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Acadian Expulsion

Starting in 1755, about 6,000 Acadians were forcibly removed from their colonies. The British military ordered the Acadians' communities to be destroyed and homes and barns were burned down. The people were dispersed among the 13 American colonies, but many refused them and sent them on to Europe. Families were torn apart and many lost everything they owned.

As a result of the deportation and the subsequent migrations, the Acadians ended up in the New England States and all along the eastern seaboard, as far south as Georgia. Many were put in jail, and many died at sea. Others ran away to Quebec, hid with the Mi'kmaqs in Nova Scotia, or went to present-day New Brunswick, or Prince Edward Island. acadian/ timeline.html

Approximately 6,000 Acadians were deported from mainland Nova Scotia in 1755 and several hundred more after the fall of Louisbourg in 1758. If they were not demolished or burned by British troops, churches and chapels gradually disappeared from the landscape,. In some cases, accidental discoveries or archaeological digs have revealed the location of former parish cemeteries. Saint-Charles-des-Mines cemetery, for example, is located in Grand-Pré National Historic Site, although the exact dimensions are still not known. In the year 2000, when excavation work was being done for a housing development in Falmouth (formerly Pisiquid), several graves belonging to the old Sainte-Famille parish cemetery were unearthed by chance.

Of that 6,000+, approximately 1,500 were deported to Virginia, 450 were deported to Pennsylvania, 2,000 were sent to Massachusetts, 1,027 bound for South Carolina (some stayed in Boston), 900 were sent to Connecticut, 250 to Maryland and 450 to Georgia.
There is no proof that the Acadians who lived in Port-Royal, Grand-Pré or elsewhere, used stone monuments to mark their graves. The same is true with regard to the thousands of French men and women who inhabited the fortress town of Louisbourg on Isle Royale (known today as Cape Breton Island) in the 18th century. A 1686 map of Port-Royal provides the only known visual representation of a 17th century Acadian church and cemetery. The cemetery is surrounded by a fence which served to keep animals out and to delineate the sacred ground. Inside the fence, one can see seven small wooden crosses and a central cross mounted on a base of stones. Very few 18th century documents refer to the appearance of Acadian cemeteries, but those that do indicate that Acadians before the Deportation marked their graves with wooden crosses.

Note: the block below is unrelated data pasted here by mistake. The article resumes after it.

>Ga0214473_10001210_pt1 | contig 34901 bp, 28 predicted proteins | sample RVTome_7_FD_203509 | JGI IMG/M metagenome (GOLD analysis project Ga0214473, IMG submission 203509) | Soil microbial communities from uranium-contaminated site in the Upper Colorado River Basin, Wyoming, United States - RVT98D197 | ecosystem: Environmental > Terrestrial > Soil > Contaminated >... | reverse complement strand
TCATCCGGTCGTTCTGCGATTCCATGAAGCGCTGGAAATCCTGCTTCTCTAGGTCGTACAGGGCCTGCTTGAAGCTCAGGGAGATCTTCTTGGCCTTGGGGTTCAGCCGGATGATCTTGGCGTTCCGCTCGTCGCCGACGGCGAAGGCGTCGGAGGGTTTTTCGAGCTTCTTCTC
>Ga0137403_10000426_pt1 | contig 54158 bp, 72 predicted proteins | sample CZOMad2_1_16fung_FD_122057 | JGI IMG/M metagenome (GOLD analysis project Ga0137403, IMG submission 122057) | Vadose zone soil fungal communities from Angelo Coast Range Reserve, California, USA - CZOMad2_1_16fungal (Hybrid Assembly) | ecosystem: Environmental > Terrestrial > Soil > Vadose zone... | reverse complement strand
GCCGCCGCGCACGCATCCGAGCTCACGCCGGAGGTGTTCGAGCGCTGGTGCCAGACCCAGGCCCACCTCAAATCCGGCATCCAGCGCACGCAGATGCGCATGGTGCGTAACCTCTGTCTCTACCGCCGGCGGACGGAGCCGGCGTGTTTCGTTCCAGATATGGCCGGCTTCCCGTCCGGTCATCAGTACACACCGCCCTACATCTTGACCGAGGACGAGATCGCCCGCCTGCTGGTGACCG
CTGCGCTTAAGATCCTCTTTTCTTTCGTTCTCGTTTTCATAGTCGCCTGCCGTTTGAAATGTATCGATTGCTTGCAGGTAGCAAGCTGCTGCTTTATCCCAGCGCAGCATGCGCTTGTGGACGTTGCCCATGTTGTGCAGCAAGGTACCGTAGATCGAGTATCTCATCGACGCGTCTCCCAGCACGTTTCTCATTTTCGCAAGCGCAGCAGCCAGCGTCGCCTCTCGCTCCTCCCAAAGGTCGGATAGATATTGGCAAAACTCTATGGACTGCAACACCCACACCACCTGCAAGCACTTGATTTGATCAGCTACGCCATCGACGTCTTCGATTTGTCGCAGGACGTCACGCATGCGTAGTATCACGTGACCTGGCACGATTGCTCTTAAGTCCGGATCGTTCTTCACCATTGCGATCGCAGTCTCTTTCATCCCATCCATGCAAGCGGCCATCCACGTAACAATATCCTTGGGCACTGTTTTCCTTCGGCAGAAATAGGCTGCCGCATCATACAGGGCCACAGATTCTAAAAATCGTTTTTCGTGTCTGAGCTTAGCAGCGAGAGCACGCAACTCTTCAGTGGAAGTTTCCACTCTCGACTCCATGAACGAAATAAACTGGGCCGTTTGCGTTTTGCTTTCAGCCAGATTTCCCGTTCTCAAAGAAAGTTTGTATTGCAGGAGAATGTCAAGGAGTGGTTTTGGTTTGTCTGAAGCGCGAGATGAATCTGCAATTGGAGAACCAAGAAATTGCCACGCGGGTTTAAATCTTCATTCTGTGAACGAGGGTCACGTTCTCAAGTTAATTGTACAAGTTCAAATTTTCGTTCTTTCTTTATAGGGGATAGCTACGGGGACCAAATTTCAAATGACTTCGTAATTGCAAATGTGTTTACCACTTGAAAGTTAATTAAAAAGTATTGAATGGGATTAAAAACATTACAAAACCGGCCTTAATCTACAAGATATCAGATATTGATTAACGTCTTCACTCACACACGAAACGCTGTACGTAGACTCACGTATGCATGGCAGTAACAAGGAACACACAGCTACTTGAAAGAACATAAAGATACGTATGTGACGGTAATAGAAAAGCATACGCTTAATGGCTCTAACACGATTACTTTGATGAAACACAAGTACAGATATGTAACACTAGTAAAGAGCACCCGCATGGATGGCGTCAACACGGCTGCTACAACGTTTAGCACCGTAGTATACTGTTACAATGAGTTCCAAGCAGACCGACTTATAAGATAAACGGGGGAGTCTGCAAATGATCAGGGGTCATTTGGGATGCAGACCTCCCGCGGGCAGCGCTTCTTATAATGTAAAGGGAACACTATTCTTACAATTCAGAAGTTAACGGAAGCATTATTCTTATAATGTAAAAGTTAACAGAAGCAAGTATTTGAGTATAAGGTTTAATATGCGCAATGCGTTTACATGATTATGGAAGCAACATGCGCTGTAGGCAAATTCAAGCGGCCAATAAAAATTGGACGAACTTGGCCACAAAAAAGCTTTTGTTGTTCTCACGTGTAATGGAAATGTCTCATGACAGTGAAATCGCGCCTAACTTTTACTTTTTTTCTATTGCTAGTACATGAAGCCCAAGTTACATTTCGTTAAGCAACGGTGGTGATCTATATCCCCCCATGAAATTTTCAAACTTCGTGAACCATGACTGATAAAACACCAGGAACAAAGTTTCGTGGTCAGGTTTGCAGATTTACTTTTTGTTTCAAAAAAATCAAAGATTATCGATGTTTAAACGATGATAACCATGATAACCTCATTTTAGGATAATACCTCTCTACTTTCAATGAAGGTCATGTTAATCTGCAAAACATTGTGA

These ancestors were likely a part of the Grand Derangement which took place in 1755. NOTE: This is not a complete list. As we find more, we will continue to add them.

Acadian Surnames at the Time of Deportation, 1755:

Allain, Allard, Amirau, Arostegny, Arsenault, Aubin, Aucoin, Babin, Babineau, Baguette, Baptiste, Barrios, Barnabe, Bastarache, Beaudoin, Beaulieu, Beaumont, Beauregard, Bellefontaine, Bellineau, Belliveau, Benoit, Bergeron, Bernard, Berthelot, Bertrand, Bideau, Bisson, Blanchard, Blondin, Blou, Bodart, Boisseau, Bodin, Bonneville, Bonvillain, Bourque, Bouche, Boudrot, Bourg, Bourgeois, Boutin, Boye, Brasseaux, Breau, Broussard, Brun, Bugeau, Cadet, Cahouet, Cailler, Carre, Cathary, Celestin, Chamagne, Chauvert, Chiasson, Clmenceau, Cochu, Colars, Comeau, Cormier, Caperon, Cotard, Coussan, Crosse, Daigle, Darbone, Darois, David, De Bellisle, De Foret, De La Tou, Denis, D’Entremont, Deraye, De Saulniers, Deslauriers, Deveau, Donat, Douaron, Doucet, Druce, Dubois, Dubreuil, Dugas, Duon, Dumont, Dupont, Dupuis, Durocher, Emmanuel, Estevin, Fardel, Forest, Foret, Galant, Garreau, Garso, Gaudet, Gauthereau, Gentil, Giasson, Gicheau, Gilbert, Girouard, Godin, Goudeau, Gousille, Granger, Gravois, Gros, Guerin, Guidry, Guilbeau, Guillot, Hache, Hamon, Hebert, Henry, Heon, Herpin, Houel, Hugon, Jasmin, Jeansonne, Kuessy, Labarre, Labasque, Labauve, Lacroix. Lafont, Lagosse, Lalonde, Laliberte, Lamarquis, Lambert, Lamontagne, Landry, Langlois, Lanoue, Languepee, Laperriere, Lapierre, Lariche, Laurier, Laurent, Lavallee, Lavergne, Lavoye, LeBlanc, Lebreton, Lefranc, Leger, Lejeune, Lemaistre, Leonard, Leprince, Lesperance, Lessoile, Levron, Lort, Lounais, Maillard, Maillet, Maisonnat, Marceau, Martel, Martin, Mathieu, Maurice, Mayer, Melanson, Mercier, Michel, Mignault, Mirande, Mire, Monnier, Morvant, Morin, Mouton, Moyse, Nuirat, Ondy, Olivier, Parisien, Pellerin, Perinne, Petitpas, Pinet, Pitre, Poirier, Poitier, Pothier. Prejean, Primeau, Prince, Provencal, Raymond, Rembaud, Richard, Rivet, Robichaud, Rosette, Roy, Saint-Scene, Saint-Martin, Samson, Saulnier, Sauvage, Savary, Savoye, Sendou, Simon, Sire, Surette, Surot, Theriot, Thibeau, Thibodeau, Tournageau, Toussain, Trahan, Usez, Veco, Vigneau, Villatte, Vincent, Voyer, Yvon
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